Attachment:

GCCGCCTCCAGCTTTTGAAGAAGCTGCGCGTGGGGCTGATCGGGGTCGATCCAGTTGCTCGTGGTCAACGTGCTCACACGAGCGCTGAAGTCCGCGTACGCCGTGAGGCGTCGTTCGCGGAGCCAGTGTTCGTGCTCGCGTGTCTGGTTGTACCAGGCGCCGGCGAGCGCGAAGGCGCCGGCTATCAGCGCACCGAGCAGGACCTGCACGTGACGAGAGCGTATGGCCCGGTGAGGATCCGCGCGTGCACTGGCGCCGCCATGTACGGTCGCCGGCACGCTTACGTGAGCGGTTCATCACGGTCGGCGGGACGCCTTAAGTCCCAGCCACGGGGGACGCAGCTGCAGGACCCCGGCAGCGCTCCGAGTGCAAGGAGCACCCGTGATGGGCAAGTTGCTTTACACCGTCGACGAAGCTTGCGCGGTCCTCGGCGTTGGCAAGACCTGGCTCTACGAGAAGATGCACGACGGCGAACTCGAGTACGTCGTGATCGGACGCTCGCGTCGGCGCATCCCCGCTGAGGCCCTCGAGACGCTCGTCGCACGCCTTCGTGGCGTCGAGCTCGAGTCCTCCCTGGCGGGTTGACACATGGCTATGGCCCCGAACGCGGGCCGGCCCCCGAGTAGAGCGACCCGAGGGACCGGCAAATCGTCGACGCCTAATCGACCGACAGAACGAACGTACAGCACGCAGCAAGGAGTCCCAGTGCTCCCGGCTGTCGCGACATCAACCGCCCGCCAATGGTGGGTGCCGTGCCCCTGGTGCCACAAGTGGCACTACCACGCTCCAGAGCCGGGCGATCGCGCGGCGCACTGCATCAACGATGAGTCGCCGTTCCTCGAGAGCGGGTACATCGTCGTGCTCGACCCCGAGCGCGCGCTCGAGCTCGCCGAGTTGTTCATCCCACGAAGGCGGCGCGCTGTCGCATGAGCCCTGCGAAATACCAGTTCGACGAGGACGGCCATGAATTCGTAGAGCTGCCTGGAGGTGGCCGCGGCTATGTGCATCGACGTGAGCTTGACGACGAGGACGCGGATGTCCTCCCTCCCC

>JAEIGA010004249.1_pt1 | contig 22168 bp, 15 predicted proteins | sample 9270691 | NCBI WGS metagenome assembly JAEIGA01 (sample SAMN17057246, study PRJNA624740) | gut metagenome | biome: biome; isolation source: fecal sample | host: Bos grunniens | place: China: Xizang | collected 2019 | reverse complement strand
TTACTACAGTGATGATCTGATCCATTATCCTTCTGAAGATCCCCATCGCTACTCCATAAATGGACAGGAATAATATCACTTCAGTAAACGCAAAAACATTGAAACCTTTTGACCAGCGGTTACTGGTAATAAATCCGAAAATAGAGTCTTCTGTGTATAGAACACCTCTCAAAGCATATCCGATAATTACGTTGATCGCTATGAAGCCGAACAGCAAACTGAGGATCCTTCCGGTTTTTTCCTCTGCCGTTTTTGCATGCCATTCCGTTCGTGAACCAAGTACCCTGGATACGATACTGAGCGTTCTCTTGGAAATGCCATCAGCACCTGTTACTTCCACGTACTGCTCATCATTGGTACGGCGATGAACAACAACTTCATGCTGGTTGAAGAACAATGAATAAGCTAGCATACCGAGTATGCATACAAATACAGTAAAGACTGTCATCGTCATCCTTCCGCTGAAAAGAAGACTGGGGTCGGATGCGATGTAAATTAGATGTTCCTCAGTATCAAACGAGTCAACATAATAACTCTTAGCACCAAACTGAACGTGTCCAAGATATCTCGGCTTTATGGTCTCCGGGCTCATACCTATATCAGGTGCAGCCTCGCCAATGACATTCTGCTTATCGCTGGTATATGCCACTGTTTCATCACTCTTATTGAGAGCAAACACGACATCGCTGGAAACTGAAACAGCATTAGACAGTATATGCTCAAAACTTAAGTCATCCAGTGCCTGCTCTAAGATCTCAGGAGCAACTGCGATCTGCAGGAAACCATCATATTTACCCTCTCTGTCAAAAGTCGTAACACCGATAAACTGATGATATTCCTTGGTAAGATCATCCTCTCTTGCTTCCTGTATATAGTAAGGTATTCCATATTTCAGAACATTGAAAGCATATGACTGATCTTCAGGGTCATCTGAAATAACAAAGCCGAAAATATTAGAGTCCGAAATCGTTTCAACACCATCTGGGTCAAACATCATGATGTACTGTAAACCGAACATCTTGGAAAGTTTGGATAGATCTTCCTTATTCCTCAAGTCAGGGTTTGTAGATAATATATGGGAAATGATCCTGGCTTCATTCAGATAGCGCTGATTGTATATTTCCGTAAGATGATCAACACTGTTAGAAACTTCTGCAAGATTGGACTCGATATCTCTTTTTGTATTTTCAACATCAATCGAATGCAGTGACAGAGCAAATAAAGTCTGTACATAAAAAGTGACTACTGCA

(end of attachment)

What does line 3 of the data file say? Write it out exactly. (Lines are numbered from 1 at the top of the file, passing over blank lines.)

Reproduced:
TTACTACAGTGATGATCTGATCCATTATCCTTCTGAAGATCCCCATCGCTACTCCATAAATGGACAGGAATAATATCACTTCAGTAAACGCAAAAACATTGAAACCTTTTGACCAGCGGTTACTGGTAATAAATCCGAAAATAGAGTCTTCTGTGTATAGAACACCTCTCAAAGCATATCCGATAATTACGTTGATCGCTATGAAGCCGAACAGCAAACTGAGGATCCTTCCGGTTTTTTCCTCTGCCGTTTTTGCATGCCATTCCGTTCGTGAACCAAGTACCCTGGATACGATACTGAGCGTTCTCTTGGAAATGCCATCAGCACCTGTTACTTCCACGTACTGCTCATCATTGGTACGGCGATGAACAACAACTTCATGCTGGTTGAAGAACAATGAATAAGCTAGCATACCGAGTATGCATACAAATACAGTAAAGACTGTCATCGTCATCCTTCCGCTGAAAAGAAGACTGGGGTCGGATGCGATGTAAATTAGATGTTCCTCAGTATCAAACGAGTCAACATAATAACTCTTAGCACCAAACTGAACGTGTCCAAGATATCTCGGCTTTATGGTCTCCGGGCTCATACCTATATCAGGTGCAGCCTCGCCAATGACATTCTGCTTATCGCTGGTATATGCCACTGTTTCATCACTCTTATTGAGAGCAAACACGACATCGCTGGAAACTGAAACAGCATTAGACAGTATATGCTCAAAACTTAAGTCATCCAGTGCCTGCTCTAAGATCTCAGGAGCAACTGCGATCTGCAGGAAACCATCATATTTACCCTCTCTGTCAAAAGTCGTAACACCGATAAACTGATGATATTCCTTGGTAAGATCATCCTCTCTTGCTTCCTGTATATAGTAAGGTATTCCATATTTCAGAACATTGAAAGCATATGACTGATCTTCAGGGTCATCTGAAATAACAAAGCCGAAAATATTAGAGTCCGAAATCGTTTCAACACCATCTGGGTCAAACATCATGATGTACTGTAAACCGAACATCTTGGAAAGTTTGGATAGATCTTCCTTATTCCTCAAGTCAGGGTTTGTAGATAATATATGGGAAATGATCCTGGCTTCATTCAGATAGCGCTGATTGTATATTTCCGTAAGATGATCAACACTGTTAGAAACTTCTGCAAGATTGGACTCGATATCTCTTTTTGTATTTTCAACATCAATCGAATGCAGTGACAGAGCAAATAAAGTCTGTACATAAAAAGTGACTACTGCA